For the first time, the Palace of Versailles has created a dedicated exhibition space in which to display its collections of porcelain service items from the Vincennes and Sèvres royal manufactories. The new Porcelain Room, whose restauration has been made possible by the Fondation La Marck, is located in the King’s Private Apartments and may be visited on guided tours.

 

© EPV / Thomas Garnier


Almost a hundred porcelain items from the services collected by Louis XV and Louis XVI are now displayed in elegant cases in what was formerly the “Buffets” room in the King’s Private Apartments. This new arrangement enables visitors to view some less well-known items – some of which have been taken out of storage – and the Palace of Versailles to highlight its latest acquisitions.

The art of table décor

Dining in private became popular during the reign of Louis XV, who was not overly fond of the public ceremonies. Starting in 1769, the sovereign extended his private apartment, adding the so-called “New Rooms” dining room, to which his most favoured courtiers were invited, particularly for the big suppers held after hunting trips.

Later, Louis XVI and  Marie-Antoinette, to restore some glamour to life at Court, began hosting “society meals” in the same “New Rooms” dining room, to which around 40 guests would be invited, based on their status or worthiness. For these gatherings, either a service made from silver or the most beautiful Sèvres porcelain service was used.

Once supper was over, the guests would repair to the adjoining “Buffets” room to play billiards. This was also where the most valuable services were kept, so, under this new arrangement, the Porcelain Room is, once again, fulfilling part of its original function.

The collections on display

The French coat of arms service

© EPV / Christophe Fouin


Commissioned by Louis XV in 1738 via the French East India Company, this service was probably destined for the new winter dining room established in 1735 on the second floor of the King’s apartments. It was used until the arrival of the “celestial blue” Vincennes porcelain service.

Louis XV “celestial blue” service

© EPV / Christophe Fouin


This service comprising 1,749 separate pieces, of which 1,266 were tableware items in biscuit porcelain, was commissioned in 1751 and delivered in batches by the Vincennes manufactory between 1753 and 1755. The King’s goldsmith, Jean-Claude Duplessis (1699-1774), produced designs for all of the pieces specially, while the chemist Jean Hellot developed a new turquoise blue ground colour called “celestial blue”, in honour of the Middle Empire (China). This Louis XV service was used by the royal family right up to the end of the Ancien Régime.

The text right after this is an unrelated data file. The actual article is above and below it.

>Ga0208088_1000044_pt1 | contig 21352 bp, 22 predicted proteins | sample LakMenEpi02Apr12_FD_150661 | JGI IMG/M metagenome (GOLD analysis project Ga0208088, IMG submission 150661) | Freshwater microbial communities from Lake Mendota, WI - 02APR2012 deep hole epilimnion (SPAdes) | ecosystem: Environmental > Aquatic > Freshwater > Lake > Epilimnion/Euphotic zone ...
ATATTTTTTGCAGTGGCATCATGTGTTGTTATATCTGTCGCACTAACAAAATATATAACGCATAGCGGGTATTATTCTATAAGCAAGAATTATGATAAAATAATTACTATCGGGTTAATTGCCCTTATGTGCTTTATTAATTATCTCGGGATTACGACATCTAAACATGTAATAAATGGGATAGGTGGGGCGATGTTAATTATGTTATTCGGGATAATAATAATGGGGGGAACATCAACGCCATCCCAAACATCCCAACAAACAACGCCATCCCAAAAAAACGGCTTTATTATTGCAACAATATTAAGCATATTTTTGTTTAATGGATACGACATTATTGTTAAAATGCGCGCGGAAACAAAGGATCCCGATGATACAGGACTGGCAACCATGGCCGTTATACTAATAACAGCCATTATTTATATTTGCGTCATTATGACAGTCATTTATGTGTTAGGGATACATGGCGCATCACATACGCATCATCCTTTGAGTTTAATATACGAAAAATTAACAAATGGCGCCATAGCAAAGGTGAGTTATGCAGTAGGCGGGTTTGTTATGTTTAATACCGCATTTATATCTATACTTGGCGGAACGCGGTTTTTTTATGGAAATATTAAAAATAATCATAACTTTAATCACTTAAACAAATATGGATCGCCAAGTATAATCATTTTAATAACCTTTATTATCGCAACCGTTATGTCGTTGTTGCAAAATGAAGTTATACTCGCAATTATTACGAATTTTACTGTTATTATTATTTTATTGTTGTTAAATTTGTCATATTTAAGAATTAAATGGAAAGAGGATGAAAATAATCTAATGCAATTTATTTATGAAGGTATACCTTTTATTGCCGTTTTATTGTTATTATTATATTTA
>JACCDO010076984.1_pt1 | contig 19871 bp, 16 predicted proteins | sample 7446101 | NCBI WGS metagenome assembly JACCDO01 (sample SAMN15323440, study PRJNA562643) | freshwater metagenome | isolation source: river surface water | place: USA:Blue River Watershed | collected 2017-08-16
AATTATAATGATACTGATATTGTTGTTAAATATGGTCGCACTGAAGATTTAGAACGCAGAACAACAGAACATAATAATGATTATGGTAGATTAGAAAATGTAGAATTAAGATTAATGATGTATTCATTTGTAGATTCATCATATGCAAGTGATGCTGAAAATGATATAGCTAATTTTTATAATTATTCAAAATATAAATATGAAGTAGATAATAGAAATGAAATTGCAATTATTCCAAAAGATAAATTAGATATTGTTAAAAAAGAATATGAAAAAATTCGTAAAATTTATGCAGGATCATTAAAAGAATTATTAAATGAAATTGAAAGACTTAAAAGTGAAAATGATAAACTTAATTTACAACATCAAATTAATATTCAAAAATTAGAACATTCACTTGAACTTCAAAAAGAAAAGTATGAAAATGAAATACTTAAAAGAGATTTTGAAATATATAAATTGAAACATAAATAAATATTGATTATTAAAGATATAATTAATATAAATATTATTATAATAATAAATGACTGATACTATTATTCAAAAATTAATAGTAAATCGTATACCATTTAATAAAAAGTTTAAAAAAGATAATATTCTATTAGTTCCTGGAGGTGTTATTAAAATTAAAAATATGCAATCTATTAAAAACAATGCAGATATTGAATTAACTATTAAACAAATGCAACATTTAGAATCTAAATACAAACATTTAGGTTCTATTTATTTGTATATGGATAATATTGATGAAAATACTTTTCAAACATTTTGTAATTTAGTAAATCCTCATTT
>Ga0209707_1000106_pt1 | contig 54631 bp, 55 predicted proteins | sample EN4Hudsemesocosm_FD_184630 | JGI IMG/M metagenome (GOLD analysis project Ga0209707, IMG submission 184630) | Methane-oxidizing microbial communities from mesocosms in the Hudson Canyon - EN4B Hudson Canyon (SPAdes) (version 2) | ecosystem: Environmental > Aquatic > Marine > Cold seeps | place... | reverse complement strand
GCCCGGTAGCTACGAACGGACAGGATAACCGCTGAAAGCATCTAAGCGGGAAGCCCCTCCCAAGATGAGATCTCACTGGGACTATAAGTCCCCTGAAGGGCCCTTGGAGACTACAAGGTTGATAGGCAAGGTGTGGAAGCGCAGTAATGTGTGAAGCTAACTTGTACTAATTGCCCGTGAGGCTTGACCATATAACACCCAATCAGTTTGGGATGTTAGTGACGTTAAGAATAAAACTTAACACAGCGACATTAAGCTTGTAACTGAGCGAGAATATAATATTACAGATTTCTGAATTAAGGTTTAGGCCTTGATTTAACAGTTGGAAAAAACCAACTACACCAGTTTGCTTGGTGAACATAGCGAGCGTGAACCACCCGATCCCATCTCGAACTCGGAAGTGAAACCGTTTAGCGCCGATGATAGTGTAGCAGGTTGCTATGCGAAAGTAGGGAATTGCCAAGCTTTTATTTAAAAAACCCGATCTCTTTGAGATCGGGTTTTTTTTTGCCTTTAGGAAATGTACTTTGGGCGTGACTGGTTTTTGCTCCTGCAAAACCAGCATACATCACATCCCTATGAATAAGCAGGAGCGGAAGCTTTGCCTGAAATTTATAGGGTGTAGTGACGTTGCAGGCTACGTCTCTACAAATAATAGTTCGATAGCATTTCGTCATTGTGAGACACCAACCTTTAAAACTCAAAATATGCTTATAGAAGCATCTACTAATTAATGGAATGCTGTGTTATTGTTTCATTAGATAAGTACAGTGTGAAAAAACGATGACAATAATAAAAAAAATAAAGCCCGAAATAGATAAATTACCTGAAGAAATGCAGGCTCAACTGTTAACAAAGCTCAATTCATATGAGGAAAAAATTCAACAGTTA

Louis XV green service

This service, with its décor of birds and blossoms, was part of a purchase made on 9 March 1758 from the quality-goods merchant, Lazare Duvaux, based in Rue Saint-Honoré in Paris. It was later completed with further deliveries from the Sèvres manufactory.

Diplomatic gifts

From 1757, porcelain from the Sèvres manufactory was presented as a diplomatic gift – such as the services given to King Frederick V of Denmark and Empress Maria Theresa of Austria – and bestowed by Louis XV upon certain courtiers whom he deemed particularly worthy.

Service with a golden-edged pebble pattern on a lapis background

This service, delivered to Louis XV in 1762, is notable for its floral décor and lavish gilding on a pebbled background. It was taken to the Tuileries by Louis XVI, who continued to replenish it up to 1793.

“Children and mosaics” service

© EPV / Christophe Fouin


This small set of tableware was commissioned via the pottery merchant Madame Lair and delivered to Louis XV in 1759. Suitable for small gatherings of guests, it was initially used at the Château de la Muette, and then completed by Louis XVI for the Château de Saint-Cloud and, ultimately, the Tuileries Palace.

Louis XVI’s mythology service

© EPV / Christophe Fouin


Also known as the “great Versailles service”, it was commissioned from the Sèvres royal manufactory on January 3rd 1783. Louis XVI himself chose the iconography, featuring mainly Ovid’s Metamorphoses, Roman history and Fénelon’s Telemachus. It is characterised by its “beau bleu” (dark blue) background and elaborate golden foliage around the edges. The collection was originally meant to comprise 445 pieces and due to be completed by 1803. However, the order was put on hold in 1793 owing to the death of the king, and only 198 pieces were actually made. In the early 19th century, the bulk of the service was acquired by the future king of England, George IV, for Windsor Castle.

“Cornflower garlands” service

© EPV / Christophe Fouin


Commissioned from Sèvres in 1782, this service was for the “Gobelet du Roi” (king’s household) and used by the king’s personal kitchen staff. This important collection was delivered to Louis XVI between 1783 and 1790.

Louis XVI’s billiards scoreboard

© EPV / Christophe Fouin

Designed for keeping the score in games of billiards, this Sèvres porcelain plaque, delivered in 1786, is decorated with bunches and hanging garlands of flowers, as well as three billiard cues and ten balls. It was included in the inventory for this room from 1791, before being sold in the wake of the Revolution.

The Porcelain Room can be visited as part of the “Versailles, private side” guided tour.

Passport

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Versailles, private side

Discover the “other Versailles”, the Versailles of King Louis XV and his family, private apartments, and intimate life.

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